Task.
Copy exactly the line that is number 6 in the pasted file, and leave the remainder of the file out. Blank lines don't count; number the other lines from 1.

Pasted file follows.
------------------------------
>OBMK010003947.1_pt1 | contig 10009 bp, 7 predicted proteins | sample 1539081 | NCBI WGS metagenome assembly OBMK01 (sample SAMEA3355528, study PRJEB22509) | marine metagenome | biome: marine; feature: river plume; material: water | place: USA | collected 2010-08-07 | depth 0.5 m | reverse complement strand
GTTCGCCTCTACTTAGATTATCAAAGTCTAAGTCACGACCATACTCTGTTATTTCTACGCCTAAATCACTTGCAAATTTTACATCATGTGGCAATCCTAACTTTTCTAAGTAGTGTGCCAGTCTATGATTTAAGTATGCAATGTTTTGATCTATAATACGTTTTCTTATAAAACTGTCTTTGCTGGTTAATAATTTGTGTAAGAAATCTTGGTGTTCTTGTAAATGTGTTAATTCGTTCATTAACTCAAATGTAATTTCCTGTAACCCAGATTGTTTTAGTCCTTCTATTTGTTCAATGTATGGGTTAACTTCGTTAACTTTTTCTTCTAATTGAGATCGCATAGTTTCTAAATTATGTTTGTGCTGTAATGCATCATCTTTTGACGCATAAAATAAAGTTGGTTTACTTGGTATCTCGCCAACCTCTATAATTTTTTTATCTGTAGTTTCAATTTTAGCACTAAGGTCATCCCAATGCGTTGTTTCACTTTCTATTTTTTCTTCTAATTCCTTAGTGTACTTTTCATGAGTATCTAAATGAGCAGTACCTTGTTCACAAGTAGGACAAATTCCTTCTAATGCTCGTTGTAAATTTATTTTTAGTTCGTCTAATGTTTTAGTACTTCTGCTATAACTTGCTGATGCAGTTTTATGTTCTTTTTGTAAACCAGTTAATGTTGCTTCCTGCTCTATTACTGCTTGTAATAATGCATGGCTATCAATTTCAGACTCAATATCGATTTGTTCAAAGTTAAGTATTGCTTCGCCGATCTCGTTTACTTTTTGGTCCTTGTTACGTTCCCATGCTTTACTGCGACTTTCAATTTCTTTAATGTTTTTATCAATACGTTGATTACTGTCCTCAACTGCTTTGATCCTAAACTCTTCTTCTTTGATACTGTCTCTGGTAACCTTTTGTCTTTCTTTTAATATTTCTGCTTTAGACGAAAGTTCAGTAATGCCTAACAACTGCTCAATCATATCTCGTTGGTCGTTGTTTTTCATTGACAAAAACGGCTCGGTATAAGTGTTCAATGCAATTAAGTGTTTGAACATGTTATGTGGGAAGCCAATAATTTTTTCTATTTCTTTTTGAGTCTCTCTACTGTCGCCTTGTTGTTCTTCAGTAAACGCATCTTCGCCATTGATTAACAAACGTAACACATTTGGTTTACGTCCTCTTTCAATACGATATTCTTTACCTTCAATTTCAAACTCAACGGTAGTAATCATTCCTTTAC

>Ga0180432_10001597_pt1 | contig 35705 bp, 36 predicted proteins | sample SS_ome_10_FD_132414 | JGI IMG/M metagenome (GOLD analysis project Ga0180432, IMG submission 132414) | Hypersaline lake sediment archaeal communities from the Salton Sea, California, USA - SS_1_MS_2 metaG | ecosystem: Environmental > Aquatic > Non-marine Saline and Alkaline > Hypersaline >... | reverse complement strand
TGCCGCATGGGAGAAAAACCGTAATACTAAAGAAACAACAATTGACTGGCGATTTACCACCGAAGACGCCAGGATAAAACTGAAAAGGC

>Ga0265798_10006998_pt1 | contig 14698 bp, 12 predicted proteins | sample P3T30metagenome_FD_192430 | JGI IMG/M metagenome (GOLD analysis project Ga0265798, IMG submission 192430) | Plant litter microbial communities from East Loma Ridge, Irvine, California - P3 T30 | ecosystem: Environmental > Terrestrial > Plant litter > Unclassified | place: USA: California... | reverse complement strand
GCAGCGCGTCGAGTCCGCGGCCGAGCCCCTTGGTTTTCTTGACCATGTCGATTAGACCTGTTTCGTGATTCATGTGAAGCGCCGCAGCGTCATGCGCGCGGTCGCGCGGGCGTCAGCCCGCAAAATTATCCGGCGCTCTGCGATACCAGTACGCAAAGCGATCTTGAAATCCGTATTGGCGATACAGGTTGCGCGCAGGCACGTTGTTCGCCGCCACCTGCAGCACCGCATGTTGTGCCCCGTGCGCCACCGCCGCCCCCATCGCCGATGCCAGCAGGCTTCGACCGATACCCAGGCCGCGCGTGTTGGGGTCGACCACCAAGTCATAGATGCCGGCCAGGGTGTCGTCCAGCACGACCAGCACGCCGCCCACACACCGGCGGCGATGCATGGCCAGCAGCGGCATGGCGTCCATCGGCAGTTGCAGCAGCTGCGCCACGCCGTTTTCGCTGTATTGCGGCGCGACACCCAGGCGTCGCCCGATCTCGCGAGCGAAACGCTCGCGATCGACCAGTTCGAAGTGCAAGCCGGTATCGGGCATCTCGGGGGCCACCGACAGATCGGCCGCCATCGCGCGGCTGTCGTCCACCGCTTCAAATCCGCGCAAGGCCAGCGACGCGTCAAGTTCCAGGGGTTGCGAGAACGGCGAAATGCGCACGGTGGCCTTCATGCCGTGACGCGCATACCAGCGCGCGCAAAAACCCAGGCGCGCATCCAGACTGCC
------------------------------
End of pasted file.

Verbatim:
GCAGCGCGTCGAGTCCGCGGCCGAGCCCCTTGGTTTTCTTGACCATGTCGATTAGACCTGTTTCGTGATTCATGTGAAGCGCCGCAGCGTCATGCGCGCGGTCGCGCGGGCGTCAGCCCGCAAAATTATCCGGCGCTCTGCGATACCAGTACGCAAAGCGATCTTGAAATCCGTATTGGCGATACAGGTTGCGCGCAGGCACGTTGTTCGCCGCCACCTGCAGCACCGCATGTTGTGCCCCGTGCGCCACCGCCGCCCCCATCGCCGATGCCAGCAGGCTTCGACCGATACCCAGGCCGCGCGTGTTGGGGTCGACCACCAAGTCATAGATGCCGGCCAGGGTGTCGTCCAGCACGACCAGCACGCCGCCCACACACCGGCGGCGATGCATGGCCAGCAGCGGCATGGCGTCCATCGGCAGTTGCAGCAGCTGCGCCACGCCGTTTTCGCTGTATTGCGGCGCGACACCCAGGCGTCGCCCGATCTCGCGAGCGAAACGCTCGCGATCGACCAGTTCGAAGTGCAAGCCGGTATCGGGCATCTCGGGGGCCACCGACAGATCGGCCGCCATCGCGCGGCTGTCGTCCACCGCTTCAAATCCGCGCAAGGCCAGCGACGCGTCAAGTTCCAGGGGTTGCGAGAACGGCGAAATGCGCACGGTGGCCTTCATGCCGTGACGCGCATACCAGCGCGCGCAAAAACCCAGGCGCGCATCCAGACTGCC